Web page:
It is true that we regularly deliberate about the evils of overusing the inside rein.
It is also true that we constantly discuss the importance of the horse responding to your outside aids and how they regulate the impulsion, speed and bend of the horse.
But there is a time that it is perfectly fine, or almost advisable, for you to allow the horse to drift to the outside, seemingly contradicting all rational reasoning.
When It's OK To Let Your Horse Drift Out
Have you ever found yourself heading into an ever-decreasing spiral after a sudden sideways step to the inside? Maybe your horse spooked momentarily and did an exit-stage-left - at which point, you fell into the turn with him and almost encouraged the turn to become a tighter-tighter circle that left you unseated and both of you confused.
Or maybe you were indicating a mild turn or heading into a corner, but your horse misinterpreted your aids into thinking that he should drop the inside shoulder and "fall in", thereby reducing the arc of the circle you were intending to follow.
Or your efforts to create an inside bend were met with a braced jaw and heavy weight on the rein.
In any case, you felt a stiffness on the inside aids. You knew that just going with the flow was not conducive to maintaining balance, but you went along because there was seemingly not much else that could be done.
Letting the horse escape ever so slightly to the outside might be just what you need in those moments.
Although we do go on and on about keeping strong outside rein and leg aids, a brief softening of the outside aids might be just the ticket to allow your horse to shift his weight from the inside to the outside. Use a corresponding inside leg to support the horse's rib cage, and you might find him stepping away from the inside leg, softening on the inside rein and balancing more to the outside (which would then begin to even out his balance).
If you dressage readers think that this sounds suspiciously like a leg yield, you'd be right!
The difference here is that you'd be doing a leg yield on a turn or circle, not just on a straight line.
Similar to the straight leg yield, the legs should cross and the body moves to the outside. However, in the drift-out, you might actually encourage the horse to take a deeper bend through the body. After all, you are on a turn or a circle, and a bend is necessary to allow the horse's inside hind leg to come deeper underneath the body. During a turn, the leg can support the horse's balance better and successfully counteract the force of gravity.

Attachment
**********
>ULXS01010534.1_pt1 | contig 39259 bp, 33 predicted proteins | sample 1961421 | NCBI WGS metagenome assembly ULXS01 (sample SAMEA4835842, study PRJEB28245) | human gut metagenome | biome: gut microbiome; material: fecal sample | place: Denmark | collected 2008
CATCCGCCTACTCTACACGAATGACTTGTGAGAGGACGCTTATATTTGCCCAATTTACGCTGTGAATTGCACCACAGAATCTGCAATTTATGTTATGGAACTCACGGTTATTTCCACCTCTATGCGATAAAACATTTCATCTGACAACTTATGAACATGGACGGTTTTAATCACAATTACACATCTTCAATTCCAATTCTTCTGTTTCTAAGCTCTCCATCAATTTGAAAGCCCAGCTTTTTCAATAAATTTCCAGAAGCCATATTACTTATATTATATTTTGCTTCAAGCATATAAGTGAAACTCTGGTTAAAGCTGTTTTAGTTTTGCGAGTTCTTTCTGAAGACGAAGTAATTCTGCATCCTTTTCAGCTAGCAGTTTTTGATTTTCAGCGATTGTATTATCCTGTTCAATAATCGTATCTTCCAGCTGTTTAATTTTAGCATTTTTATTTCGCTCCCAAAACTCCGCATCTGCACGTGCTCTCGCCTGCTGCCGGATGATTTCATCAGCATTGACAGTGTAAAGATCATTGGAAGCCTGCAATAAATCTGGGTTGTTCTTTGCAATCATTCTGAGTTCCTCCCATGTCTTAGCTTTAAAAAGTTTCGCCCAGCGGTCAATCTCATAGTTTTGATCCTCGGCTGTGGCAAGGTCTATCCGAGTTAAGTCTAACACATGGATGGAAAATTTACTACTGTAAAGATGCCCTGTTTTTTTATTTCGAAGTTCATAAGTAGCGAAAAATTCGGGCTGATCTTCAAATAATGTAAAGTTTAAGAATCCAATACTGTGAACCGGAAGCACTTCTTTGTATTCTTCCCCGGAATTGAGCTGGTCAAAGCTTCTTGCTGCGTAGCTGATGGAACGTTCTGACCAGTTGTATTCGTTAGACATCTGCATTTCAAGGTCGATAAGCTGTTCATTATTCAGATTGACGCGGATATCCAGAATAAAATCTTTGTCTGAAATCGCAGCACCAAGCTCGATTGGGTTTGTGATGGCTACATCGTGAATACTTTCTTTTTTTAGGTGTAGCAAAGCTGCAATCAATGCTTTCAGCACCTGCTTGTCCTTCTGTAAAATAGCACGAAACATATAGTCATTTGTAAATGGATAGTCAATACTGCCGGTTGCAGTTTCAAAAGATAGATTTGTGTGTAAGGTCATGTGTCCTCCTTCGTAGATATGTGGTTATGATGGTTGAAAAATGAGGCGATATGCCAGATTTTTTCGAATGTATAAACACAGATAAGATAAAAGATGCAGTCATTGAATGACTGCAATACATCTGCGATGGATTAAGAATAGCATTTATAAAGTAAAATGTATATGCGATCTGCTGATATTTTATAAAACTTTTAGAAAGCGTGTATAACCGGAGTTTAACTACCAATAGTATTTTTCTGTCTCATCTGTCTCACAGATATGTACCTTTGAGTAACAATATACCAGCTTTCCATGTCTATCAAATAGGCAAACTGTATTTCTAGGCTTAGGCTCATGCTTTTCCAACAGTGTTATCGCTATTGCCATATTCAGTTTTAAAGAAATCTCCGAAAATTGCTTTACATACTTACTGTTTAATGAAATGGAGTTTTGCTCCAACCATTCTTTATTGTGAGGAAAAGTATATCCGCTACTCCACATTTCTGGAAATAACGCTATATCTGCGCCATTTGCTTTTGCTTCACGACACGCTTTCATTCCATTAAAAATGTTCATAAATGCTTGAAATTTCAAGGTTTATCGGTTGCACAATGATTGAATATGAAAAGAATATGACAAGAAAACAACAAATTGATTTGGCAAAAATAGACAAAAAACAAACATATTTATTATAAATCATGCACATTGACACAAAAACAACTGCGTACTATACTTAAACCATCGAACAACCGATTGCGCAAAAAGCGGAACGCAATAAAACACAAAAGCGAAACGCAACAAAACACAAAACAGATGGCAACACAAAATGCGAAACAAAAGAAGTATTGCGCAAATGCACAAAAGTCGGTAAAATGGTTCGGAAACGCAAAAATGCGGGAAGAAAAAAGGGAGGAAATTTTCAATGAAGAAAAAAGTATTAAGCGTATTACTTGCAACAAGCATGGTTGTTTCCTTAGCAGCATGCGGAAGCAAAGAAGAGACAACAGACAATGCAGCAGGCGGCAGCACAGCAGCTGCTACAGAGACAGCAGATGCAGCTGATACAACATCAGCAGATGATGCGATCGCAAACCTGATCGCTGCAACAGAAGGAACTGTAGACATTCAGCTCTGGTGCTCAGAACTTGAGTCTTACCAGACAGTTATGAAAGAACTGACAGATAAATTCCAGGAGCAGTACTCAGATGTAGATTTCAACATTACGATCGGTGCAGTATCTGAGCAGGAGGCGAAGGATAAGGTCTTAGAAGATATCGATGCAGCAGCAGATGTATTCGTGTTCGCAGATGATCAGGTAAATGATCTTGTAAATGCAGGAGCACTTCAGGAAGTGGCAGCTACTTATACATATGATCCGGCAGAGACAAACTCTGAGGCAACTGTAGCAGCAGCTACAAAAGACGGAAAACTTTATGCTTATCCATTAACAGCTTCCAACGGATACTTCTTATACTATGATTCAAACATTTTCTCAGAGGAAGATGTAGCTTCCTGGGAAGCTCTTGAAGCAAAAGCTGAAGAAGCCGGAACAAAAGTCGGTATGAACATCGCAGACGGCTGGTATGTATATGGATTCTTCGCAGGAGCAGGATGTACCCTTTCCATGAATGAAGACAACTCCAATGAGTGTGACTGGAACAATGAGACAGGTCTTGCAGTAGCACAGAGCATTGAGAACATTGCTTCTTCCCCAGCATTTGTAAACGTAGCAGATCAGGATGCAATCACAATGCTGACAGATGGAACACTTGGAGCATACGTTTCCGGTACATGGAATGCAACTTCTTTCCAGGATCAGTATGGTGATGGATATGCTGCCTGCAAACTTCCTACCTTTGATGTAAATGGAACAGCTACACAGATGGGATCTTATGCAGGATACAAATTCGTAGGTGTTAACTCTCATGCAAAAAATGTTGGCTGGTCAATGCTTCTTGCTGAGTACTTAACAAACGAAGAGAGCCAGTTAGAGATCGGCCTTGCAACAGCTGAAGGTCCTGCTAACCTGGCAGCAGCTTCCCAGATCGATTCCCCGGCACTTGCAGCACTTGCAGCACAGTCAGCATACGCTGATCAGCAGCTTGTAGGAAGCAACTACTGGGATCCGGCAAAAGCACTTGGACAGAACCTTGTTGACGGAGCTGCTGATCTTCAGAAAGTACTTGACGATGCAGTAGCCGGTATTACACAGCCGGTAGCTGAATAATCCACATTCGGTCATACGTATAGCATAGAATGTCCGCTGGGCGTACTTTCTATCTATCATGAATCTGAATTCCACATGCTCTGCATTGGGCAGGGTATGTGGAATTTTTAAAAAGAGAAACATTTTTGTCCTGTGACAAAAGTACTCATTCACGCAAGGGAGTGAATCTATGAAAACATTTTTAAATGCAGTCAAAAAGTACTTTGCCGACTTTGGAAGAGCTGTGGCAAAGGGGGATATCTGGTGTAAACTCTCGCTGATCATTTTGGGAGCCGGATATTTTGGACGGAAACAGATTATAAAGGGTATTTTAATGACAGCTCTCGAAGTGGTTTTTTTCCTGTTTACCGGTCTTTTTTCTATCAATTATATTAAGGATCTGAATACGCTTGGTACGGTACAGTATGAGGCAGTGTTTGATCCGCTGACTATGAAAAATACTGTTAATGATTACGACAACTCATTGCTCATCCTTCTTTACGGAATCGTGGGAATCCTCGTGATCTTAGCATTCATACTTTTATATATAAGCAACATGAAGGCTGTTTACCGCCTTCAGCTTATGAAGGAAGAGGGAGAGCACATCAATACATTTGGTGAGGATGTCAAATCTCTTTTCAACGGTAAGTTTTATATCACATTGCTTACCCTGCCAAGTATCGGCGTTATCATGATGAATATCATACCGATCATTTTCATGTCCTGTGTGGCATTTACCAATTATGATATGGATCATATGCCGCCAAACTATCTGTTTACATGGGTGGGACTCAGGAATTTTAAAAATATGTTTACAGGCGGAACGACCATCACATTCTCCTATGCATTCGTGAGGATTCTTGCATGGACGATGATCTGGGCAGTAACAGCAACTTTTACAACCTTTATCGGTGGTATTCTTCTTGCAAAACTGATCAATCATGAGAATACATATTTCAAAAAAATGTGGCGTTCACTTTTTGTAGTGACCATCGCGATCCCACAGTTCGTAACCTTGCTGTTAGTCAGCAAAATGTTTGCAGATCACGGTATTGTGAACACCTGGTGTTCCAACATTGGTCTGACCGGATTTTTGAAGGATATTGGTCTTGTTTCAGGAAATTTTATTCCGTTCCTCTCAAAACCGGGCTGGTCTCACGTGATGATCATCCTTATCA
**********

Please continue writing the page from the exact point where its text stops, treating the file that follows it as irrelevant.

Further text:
It is always better to begin the aids before the horse has fully committed his weight to the inside.
1. Start with your inside leg and seat. In the rhythm of the gait, use your leg (can be the thigh and calf) at the girth. Use your seat to push forward toward the front of the saddle.
2. Maintain or if possible, soften the pressure on the inside rein. Be sure you are not pulling back.
3. Soften (but do not completely release) the outside rein and leg aids.
4. Encourage or allow the horse to step to the outside, crossing the legs within the rhythm of the gait.
5. Do this for two to four strides. You might need to repeat this exercise several times to benefit from it. However, it is not necessary to drift out for too many steps in a row, as it is a correction and not a way of going.
You know you're on the right track if your horse increases the depth of his bend with less effort.
He might lighten up on the inside rein. His rib cage might actually shift back in alignment with the body and certainly, the leaning pressure on your inside leg will be alleviated.
You might notice that the outside rein "fills up" with the bend of the neck and that there is a place for your outside leg to lie comfortably against.
You will probably feel the shift of the weight to the outside. Maybe your own seat will feel more evenly balanced over the center of the horse.
Once you get good at drifting out, you will find a bend quicker and with less effort. You might want to explore the same idea in all the gaits, including the canter.
As with any correction, too much of a good thing might not make it great. Too much drifting out will result in the horse not responding to the outside aids, becoming crooked to the outside.
(In that case, you could try a counter-bend and drift in! The exact same principles would apply in the opposite way. But this can be a topic for another day.)
Have you ever intentionally allowed your horse to drift out? Let us know how it worked out.
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If you enjoyed the above article, you might also like:
6 Ways to Unleash the Power of Your Riding Seat: As you become more subtle in the aiding process, you will begin to discover just how powerful the seat can be in guiding the horse without disturbing and interfering in his movement.
Secrets to a Great Turn (a.k.a. Shift Out to Turn In): Can you tell if your horse uses his hind end before taking the first step in the new direction, or does he feel stiff and awkward, almost like he’s leaving his legs behind the movement?
Riding Straight Through the Turn: Although it sounds like an oxymoron, travelling straight through a turn is essential in maintaining the balance of the horse.
Stepping Out of Rein Lameness: Often, problems caused by riding can be fixed with riding. It is just a matter of knowing what to do in order to counteract the problems.
Drawing A Circle (In Sand): Regardless of where you position the circle in the arena, it should be evenly spaced and round.